Having said that, there was also a massive increase in people offering raw fleeces for sale.  The increase was so great they set aside another building just for raw fleeces.

But then they didn’t really let anyone know how to get to it, or where it was, or how to submit a fleece for sale or judging (two separate desks).  So I and a bunch of other people put our raw fleeces out excitedly and hoped for a sale, but nobody knew our beautiful fleeces were there, so almost nothing sold.  The same fleeces I saw when I put mine out were still there at the end of the day on Sunday when I went to claim my unsold fleece. Alas.  Here’s hoping they’ll get the hang of things next year, this is still a new festival and working all the kinks out takes time.

As for the rest of the fleece, we broke down and got a dehumidifier so air drying would not take days on end.  It’s been quite effective and we are delighted with the results.  We set up in the garage, it is easiest to dry fleece there.

The sheep hacked the barn and ran amok when I lay all the fall fleeces out to air dry in the barn after shearing day.  So my project for the next few months is to shake all the hay out of the fleeces.  It looks pretty bad, as these pictures suggest, but it’s not really.  However, I’m not eager to do it again, so next  year all the fleeces go straight into mesh bags on shearing day.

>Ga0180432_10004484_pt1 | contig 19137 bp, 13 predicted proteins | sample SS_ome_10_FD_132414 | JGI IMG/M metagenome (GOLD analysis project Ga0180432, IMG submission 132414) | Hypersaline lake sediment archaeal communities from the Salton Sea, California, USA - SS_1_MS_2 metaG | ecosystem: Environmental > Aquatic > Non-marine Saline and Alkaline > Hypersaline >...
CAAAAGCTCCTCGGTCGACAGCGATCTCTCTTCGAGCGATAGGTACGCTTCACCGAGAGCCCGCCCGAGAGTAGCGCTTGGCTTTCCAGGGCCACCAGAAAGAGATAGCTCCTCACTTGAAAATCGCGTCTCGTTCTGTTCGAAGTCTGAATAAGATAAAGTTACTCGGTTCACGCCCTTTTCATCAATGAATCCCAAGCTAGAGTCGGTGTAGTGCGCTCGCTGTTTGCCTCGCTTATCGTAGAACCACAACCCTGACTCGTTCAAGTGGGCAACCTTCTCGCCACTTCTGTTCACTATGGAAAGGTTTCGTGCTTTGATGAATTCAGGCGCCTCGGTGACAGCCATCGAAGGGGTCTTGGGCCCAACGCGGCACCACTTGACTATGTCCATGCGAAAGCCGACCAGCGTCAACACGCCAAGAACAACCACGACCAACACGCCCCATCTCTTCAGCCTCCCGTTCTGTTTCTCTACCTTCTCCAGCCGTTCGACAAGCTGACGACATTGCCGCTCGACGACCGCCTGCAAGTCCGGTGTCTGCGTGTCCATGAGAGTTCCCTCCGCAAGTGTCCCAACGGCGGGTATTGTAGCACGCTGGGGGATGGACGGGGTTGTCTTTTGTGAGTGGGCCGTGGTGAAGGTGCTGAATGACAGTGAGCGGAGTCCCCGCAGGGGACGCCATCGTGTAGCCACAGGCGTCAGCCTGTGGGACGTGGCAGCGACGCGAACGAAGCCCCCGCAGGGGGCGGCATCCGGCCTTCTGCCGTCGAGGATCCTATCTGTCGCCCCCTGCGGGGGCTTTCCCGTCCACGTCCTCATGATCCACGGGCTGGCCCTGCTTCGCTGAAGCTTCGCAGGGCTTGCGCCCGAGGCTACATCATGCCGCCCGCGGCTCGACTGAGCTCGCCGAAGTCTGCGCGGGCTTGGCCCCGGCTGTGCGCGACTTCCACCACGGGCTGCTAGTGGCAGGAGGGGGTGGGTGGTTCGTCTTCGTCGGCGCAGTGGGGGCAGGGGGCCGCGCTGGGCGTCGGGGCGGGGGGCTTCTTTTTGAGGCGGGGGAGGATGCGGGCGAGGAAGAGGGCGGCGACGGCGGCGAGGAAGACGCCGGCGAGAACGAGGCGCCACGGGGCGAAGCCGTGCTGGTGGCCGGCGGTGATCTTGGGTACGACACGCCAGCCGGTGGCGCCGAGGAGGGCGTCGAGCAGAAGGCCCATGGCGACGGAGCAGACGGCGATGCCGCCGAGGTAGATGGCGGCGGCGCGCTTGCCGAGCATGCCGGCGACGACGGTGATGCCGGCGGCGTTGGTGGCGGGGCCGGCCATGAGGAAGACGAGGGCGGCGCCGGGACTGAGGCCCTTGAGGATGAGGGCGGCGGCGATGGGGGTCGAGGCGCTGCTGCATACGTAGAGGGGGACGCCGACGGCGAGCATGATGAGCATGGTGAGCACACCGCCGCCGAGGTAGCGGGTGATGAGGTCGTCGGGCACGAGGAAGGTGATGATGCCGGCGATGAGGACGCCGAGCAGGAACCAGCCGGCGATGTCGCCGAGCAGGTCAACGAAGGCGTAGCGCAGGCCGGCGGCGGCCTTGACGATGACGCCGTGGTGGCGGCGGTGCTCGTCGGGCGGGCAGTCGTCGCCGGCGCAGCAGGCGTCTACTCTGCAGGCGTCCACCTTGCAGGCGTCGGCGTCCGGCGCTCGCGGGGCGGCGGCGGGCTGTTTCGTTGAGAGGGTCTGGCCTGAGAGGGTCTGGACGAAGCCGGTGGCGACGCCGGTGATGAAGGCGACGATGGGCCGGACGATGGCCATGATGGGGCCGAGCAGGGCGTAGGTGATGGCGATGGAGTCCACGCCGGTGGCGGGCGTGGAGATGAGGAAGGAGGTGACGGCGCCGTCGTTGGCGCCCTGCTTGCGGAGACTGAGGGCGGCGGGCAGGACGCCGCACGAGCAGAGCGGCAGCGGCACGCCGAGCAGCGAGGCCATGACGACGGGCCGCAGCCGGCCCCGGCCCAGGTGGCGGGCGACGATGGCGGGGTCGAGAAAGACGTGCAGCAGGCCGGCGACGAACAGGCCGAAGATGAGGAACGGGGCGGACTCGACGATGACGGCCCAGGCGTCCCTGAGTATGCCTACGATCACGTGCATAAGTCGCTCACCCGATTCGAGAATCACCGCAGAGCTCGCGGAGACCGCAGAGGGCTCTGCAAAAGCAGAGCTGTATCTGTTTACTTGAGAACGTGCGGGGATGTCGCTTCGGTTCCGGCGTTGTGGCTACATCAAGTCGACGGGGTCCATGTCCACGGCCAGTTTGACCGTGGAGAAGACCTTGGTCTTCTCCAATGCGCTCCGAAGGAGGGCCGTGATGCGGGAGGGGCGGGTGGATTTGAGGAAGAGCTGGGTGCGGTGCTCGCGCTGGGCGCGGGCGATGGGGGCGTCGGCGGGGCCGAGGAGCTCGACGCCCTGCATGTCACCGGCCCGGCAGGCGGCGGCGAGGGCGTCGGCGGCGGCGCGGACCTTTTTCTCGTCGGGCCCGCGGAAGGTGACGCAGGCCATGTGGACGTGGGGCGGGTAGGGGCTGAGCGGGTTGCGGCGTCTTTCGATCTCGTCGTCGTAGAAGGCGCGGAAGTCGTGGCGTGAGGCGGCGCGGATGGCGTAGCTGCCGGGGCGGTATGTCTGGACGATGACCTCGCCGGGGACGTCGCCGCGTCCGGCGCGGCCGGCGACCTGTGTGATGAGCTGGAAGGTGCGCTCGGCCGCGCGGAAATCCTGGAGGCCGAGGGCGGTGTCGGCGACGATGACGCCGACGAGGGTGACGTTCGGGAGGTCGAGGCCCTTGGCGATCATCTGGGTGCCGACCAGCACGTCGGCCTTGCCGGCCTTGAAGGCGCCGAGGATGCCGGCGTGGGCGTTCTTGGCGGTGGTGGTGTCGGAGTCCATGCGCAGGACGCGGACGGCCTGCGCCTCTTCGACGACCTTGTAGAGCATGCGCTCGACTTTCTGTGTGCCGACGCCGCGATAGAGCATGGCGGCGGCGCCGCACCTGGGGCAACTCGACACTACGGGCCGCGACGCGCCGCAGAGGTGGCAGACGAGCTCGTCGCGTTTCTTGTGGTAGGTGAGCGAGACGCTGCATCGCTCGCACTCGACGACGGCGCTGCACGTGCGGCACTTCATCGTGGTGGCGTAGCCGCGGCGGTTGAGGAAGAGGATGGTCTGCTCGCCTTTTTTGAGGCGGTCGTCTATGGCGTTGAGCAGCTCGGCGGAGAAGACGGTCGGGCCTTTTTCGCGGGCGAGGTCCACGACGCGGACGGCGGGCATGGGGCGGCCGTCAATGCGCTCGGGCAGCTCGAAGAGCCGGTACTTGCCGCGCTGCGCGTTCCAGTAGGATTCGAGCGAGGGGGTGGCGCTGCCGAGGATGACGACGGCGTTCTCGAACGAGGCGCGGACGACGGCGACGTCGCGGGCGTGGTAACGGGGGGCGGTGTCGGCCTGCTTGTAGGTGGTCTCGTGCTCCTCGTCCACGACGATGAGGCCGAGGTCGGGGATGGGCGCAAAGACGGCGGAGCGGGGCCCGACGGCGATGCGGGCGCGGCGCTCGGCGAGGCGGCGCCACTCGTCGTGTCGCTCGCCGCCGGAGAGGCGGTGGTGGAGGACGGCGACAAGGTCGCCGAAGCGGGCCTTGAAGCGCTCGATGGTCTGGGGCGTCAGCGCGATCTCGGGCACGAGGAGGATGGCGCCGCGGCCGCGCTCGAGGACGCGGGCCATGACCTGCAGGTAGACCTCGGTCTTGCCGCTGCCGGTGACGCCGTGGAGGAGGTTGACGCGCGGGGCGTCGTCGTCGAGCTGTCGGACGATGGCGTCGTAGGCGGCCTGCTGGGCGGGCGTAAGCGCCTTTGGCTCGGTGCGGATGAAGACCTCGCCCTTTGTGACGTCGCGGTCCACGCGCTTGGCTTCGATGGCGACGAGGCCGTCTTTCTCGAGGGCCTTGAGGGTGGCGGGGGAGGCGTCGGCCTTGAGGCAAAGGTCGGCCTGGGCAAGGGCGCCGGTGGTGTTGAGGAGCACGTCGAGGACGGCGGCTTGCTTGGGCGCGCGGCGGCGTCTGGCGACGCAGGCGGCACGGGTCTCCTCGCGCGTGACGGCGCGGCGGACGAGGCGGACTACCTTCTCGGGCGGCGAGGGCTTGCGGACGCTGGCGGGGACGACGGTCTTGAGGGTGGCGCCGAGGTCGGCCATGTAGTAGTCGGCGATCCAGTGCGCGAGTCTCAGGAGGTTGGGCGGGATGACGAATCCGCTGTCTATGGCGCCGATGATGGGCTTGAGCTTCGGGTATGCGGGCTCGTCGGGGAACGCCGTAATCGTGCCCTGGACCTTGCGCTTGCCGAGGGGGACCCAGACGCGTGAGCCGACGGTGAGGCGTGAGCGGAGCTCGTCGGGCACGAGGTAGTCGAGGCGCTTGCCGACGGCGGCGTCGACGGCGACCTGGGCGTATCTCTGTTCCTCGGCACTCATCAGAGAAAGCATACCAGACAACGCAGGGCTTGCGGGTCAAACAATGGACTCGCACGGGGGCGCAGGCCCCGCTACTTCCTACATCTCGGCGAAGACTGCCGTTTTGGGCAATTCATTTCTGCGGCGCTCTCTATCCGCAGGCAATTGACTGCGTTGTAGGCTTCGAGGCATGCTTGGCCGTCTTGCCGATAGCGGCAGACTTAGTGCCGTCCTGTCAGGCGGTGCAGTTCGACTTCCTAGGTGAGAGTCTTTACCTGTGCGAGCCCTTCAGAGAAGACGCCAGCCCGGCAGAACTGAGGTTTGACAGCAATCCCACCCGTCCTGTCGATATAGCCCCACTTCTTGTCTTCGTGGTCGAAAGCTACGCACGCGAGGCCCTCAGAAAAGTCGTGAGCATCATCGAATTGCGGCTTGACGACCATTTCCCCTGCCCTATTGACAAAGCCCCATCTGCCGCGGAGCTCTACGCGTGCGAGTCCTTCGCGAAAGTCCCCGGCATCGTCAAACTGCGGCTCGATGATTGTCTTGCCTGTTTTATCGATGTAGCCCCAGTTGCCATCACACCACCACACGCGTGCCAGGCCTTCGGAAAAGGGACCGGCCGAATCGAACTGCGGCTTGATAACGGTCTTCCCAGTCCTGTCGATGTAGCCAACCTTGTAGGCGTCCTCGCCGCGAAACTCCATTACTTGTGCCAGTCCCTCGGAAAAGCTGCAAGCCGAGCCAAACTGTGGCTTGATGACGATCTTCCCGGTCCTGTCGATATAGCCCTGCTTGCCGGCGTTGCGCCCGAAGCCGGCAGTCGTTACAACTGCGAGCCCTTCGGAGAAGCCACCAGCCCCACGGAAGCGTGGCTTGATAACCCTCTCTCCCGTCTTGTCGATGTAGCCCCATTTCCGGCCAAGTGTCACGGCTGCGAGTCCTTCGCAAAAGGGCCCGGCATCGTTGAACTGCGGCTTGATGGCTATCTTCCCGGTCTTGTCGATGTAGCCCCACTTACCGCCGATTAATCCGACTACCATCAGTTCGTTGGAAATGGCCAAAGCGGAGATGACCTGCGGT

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Fleeces waiting to be air dried.

 

 

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Air drying. This is a drying rack meant for “herb”, but we find it works great for wool instead.

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The VM situation looks terrible, but most of that stuff comes out quickly when the locks are totally dry rather than slightly damp.

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This drying rack holds a full mesh bag of fleece, which is about 2 fleeces’ worth of wool.

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Bucky’s fleece survived the onslaught and is drying on a metal rack that is good for individual fleeces, but not as awesome as the “herbal” drying rack.

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It hangs from a rafter. Very easy to set up and take down, just a wonderful find.

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One last look at Bucky’s fall clip. It is soft and looks pretty good. Should wash up nicely for sale.

As you can see, we’re finally starting to formalize our processing so I can develop a routine and just always be preparing wool for sale or home use.  Also, I’m taking up knitting.  It’s a great way to use up the bulky, lumpy yarn I am likely to produce with my current newbie level of wool combing experience.

The actual sheep are doing ok and already have plenty of wool grown in for the winter.